6.2.2 The rule is further unreasonable in that there are no procedural safeguards whatsoever with respect to its employment. There is no hearing or opportunity to be heard. The free agent player may not even be aware that other clubs are interested in him and are negotiating with the club to which he was formerly under contract. There is no safeguard against the club to which the player was formerly under contract being unreasonable or refusing to even state any compensation demand. A club can and often does effectively discourage interest by other clubs in a free agent player simply by telling them that they are interested in signing the player and that they intend to do so.

6.2.3 The Rozelle Rule is unreasonable in that it is unlimited in duration. It is a perpetual restriction on a player, following him throughout his career. He is at no time truly free to negotiate for his services with any NFL club.

*1008 6.2.4 The Rule is unreasonable when viewed in conjunction with the other anticompetitive practices of defendants: the Draft; the Standard Player Contract; the Option; the Tampering Rule.

6.3 The justifications as to reasonableness presented by defendants fail to demonstrate that the Rule is reasonable.

6.3.1 Protection of Investment Defendants claim that one of the purposes of the Rozelle Rule is to protect the member clubs' investment in established players: e. g., scouting expenses and player development costs. The Court finds that the expense incurred in selection, training and development of professional football players is not unlike that of other businesses which incur hiring and training costs. There is no right to compensation for this type of investment.

6.3.2 Player ContinuityEvidence was presented by defendants that player continuity was important to the success of a football team. Testimony was presented that time was required for payers to effectively work together as a team. The elimination of the Rozelle Rule would, however, affect all teams equally. The quality of play in the NFL will not decrease with the elimination of the Rozelle Rule and consequent freedom of employment. Even assuming the quality of play would decrease, that fact does not justify the Rule's anticompetitive nature. The player continuity argument implicitly acknowledges that the Rozelle Rule restricts player movement and that there would be additional movement if it was eliminated. One of the purposes of the Rozelle Rule is to restrict player movement.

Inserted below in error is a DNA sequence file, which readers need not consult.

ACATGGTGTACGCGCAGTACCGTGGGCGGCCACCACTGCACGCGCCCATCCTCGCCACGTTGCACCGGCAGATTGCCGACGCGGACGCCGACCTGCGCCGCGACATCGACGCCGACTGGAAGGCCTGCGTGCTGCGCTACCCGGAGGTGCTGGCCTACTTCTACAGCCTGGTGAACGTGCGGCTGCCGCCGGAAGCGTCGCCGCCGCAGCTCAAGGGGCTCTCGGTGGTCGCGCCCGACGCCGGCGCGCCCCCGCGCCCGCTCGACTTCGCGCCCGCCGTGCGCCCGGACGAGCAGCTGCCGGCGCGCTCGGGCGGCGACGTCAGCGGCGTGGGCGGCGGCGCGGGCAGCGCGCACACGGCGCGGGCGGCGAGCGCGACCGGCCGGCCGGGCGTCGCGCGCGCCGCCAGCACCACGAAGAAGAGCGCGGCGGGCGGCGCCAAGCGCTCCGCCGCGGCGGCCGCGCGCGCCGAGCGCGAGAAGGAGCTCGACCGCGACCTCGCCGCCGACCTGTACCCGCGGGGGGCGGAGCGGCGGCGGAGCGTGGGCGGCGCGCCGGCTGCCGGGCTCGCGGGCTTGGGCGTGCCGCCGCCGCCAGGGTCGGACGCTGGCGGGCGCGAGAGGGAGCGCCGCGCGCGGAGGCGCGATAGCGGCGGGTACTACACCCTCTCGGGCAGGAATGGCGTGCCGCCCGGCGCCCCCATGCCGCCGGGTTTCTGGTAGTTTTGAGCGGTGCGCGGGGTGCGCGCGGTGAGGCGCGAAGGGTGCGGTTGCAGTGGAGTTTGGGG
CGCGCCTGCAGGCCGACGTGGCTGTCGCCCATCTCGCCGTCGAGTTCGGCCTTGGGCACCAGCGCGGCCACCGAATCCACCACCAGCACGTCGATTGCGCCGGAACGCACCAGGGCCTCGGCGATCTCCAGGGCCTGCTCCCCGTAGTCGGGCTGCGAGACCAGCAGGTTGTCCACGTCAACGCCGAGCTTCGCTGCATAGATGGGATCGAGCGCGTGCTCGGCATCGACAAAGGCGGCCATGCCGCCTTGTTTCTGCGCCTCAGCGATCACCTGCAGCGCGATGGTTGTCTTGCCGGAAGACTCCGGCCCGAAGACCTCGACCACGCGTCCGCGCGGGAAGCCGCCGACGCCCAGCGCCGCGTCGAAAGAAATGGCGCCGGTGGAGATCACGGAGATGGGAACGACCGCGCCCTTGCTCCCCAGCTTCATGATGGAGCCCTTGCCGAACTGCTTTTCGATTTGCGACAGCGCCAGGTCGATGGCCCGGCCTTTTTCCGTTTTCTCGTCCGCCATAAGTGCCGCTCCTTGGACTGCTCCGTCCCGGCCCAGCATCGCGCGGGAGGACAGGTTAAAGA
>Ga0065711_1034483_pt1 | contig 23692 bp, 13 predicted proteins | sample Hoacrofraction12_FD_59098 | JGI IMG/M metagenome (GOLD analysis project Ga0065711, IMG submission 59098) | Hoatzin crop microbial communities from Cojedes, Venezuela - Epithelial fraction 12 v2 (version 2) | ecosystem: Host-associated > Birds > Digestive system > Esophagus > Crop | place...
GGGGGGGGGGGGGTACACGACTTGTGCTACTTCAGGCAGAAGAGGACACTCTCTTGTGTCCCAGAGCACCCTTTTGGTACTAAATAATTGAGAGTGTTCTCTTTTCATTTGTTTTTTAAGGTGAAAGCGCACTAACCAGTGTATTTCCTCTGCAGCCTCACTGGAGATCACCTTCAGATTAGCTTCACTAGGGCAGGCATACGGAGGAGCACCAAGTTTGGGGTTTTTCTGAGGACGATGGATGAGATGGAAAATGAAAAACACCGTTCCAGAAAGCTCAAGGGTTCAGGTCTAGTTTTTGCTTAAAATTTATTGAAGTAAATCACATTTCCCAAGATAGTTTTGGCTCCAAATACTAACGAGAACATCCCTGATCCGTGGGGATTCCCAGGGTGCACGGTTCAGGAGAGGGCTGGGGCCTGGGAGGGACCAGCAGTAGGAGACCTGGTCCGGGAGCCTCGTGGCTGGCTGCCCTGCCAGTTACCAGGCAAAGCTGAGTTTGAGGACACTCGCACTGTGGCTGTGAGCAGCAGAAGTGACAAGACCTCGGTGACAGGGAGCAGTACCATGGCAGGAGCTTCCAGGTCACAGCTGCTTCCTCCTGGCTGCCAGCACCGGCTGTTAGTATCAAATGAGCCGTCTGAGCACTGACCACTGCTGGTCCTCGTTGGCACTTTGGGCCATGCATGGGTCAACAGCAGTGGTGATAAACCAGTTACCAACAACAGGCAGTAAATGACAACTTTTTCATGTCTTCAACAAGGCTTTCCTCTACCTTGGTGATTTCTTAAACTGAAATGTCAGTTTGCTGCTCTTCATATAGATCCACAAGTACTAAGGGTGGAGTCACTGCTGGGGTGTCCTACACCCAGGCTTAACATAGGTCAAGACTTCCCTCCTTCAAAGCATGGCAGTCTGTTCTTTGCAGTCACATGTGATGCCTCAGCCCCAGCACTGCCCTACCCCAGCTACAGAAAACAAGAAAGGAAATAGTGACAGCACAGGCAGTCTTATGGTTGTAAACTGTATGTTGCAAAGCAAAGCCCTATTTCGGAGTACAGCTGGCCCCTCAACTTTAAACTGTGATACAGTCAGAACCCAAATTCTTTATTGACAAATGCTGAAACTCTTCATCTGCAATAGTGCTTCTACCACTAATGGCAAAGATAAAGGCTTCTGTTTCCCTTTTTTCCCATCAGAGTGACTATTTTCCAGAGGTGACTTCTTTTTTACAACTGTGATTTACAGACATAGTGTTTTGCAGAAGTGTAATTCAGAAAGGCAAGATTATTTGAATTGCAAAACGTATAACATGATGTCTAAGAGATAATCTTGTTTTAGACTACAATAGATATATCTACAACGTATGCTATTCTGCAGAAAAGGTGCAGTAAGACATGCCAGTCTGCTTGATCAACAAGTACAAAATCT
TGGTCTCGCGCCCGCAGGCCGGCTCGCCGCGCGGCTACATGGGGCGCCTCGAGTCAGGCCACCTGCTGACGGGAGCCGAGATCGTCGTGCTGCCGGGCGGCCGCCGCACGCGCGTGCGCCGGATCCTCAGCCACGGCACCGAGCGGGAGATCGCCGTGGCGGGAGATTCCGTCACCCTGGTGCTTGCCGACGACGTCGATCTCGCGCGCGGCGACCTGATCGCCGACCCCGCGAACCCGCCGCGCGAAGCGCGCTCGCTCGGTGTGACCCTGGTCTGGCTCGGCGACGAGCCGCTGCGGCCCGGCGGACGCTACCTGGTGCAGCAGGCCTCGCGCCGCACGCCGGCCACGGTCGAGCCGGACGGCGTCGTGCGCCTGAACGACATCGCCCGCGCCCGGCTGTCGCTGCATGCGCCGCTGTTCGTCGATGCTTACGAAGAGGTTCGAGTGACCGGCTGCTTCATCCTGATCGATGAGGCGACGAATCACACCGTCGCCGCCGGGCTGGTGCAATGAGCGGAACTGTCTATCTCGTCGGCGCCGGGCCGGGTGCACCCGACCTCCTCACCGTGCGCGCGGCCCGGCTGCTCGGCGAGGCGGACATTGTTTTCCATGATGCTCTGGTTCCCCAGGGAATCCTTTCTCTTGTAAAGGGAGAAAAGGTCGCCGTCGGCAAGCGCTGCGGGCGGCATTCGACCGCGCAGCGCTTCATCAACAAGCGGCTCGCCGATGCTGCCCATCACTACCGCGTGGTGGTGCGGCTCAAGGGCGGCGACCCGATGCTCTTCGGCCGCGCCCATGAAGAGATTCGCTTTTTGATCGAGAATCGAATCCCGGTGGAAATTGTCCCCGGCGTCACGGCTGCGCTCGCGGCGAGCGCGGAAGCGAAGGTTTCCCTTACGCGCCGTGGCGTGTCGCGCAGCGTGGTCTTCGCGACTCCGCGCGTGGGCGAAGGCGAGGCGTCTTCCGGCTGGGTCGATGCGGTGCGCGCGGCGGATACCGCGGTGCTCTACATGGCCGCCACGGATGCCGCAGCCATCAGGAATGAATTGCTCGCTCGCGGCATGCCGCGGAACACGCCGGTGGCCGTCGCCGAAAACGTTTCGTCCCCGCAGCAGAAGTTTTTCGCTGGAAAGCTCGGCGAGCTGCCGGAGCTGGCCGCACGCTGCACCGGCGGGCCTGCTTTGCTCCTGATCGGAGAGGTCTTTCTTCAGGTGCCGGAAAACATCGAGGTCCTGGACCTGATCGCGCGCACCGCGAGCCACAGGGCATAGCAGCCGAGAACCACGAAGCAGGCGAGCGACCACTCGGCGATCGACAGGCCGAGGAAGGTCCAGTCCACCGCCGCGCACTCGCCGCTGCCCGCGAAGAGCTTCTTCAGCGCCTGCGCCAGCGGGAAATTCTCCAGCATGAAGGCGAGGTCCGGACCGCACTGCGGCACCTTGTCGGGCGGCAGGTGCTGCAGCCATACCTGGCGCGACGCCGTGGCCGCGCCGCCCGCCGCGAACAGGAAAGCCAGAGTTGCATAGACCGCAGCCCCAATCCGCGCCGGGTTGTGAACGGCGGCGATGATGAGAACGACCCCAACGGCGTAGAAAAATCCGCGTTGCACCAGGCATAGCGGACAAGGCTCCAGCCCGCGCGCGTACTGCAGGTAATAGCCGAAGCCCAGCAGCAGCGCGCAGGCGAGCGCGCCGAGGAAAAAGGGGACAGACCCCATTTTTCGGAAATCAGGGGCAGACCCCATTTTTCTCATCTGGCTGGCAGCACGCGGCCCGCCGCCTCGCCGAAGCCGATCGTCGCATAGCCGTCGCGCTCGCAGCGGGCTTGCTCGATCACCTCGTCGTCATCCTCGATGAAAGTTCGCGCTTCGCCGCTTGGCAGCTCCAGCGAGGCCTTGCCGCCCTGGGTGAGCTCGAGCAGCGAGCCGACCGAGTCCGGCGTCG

6.3.3. Competitive BalanceThe Court finds that the existence of the Rozelle Rule and the other restrictive devices on players have not had any material effect on competitive balance in the National Football League. Assuming that they have fostered competitive balance, other legal means are available to pursue this goal (e. g., the Competition Committee, multiple year contracts and special incentives).

6.3.4 Disruption of and Irreparable Damage to the NFLElimination of the Rozelle Rule would have no significant immediate disruptive effect on professional football. All players are now under contract to a club, some under long, multiple year contracts. Relatively few players at a given time are playing in the option year. Elimination of the Rozelle Rule will not spell the end of the National Football League or even cause a decrease in the number of franchises in the National Football League. Changes in location of franchises or reorganization of existing franchises may occur. If the effects of this decision prove to be too damaging to professional football, assuming justification existed, Congress could possibly grant special treatment to the National Football League based upon its claimed unique status.



7.1 There is no labor exemption from the antitrust laws available to defendants.

7.2 The exemption extends only to labor or union activities, and not to the activities of employers.

7.3 Assuming the labor exemption can extend derivatively or otherwise to management, it cannot be so extended under the facts in this case.

7.4 The product in professional football for antitrust analysis consists of the players. The Rozelle Rule operates as a direct restriction on competition in this product market.

7.5 The Rozelle Rule is not, and has not been considered by the union to be, in the players' best interests.